It was the golden age of knights and fair ladies. Quests and adventures, tournaments, revenge, dragons, and heroic battles. Out of the barbaric wastelands of doom rose leaders who could cut their way through any enemy, could survive any quest, defeat any foe.
Arthur was the hero who boys still imitate, still pulling the sword from the stone. People still find themselves enamored with the king who ruled part of a small island, fifteen hundred years ago.
We love Camelots and Arthurs. Heroes who rise above the circumstances to defeat enemies without any difficulty. It is a part of human nature to wish success would come easily to us, as is does to them.
The modern day Camelots, such as the Kennedy White House, enamor us even after the veil has been torn from it, and the truth has been established about the real goings on of Kennedy and his knights.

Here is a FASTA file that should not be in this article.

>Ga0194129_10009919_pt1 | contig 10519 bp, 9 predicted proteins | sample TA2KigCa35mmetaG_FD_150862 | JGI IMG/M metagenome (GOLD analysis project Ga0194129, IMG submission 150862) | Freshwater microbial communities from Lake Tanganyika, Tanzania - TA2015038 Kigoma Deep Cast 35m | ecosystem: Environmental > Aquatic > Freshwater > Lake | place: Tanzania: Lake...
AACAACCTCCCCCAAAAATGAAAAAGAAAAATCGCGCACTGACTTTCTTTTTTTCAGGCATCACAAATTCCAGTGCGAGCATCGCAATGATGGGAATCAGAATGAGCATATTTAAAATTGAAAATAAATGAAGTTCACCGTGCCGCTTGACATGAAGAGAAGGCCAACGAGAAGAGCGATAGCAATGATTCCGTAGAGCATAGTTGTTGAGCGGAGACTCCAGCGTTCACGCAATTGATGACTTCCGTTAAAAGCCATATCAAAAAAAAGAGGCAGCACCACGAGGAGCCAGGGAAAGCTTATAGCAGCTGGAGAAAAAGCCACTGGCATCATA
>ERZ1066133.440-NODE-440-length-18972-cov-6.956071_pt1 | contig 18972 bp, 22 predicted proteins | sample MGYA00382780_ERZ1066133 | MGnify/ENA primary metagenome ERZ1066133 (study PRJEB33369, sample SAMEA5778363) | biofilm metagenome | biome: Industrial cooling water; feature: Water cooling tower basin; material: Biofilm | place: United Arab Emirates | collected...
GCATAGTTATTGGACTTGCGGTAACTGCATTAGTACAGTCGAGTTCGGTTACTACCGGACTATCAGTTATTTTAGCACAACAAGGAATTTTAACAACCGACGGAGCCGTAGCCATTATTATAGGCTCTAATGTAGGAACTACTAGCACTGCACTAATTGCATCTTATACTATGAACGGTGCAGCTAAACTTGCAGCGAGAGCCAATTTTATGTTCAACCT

However, Arthur, at least in the way he is most often remembered, may never have existed, he never rode the lands the way we imagine him doing. If he did exist it would have been more of a barbaric king, a man fighting to survive against other war lords.
And yet still the idea remains about him, even when we are told the truth. It is unfortunate. It gives the idea that there are those to whom everything comes easily. Hero worship has taught us that there are other classes of people, and since we were not born into it we will never be great. But they are all still human, in the words of the prophet, they are men of like passions.
It takes hard work, but that is how great men are made. There are no real Camelots, there are no real king Arthurs who are able to walk above the world. But there are men who change it, by being common men doing uncommon things.
Through His Strength We Will Conquer,
Andrew C. Abbott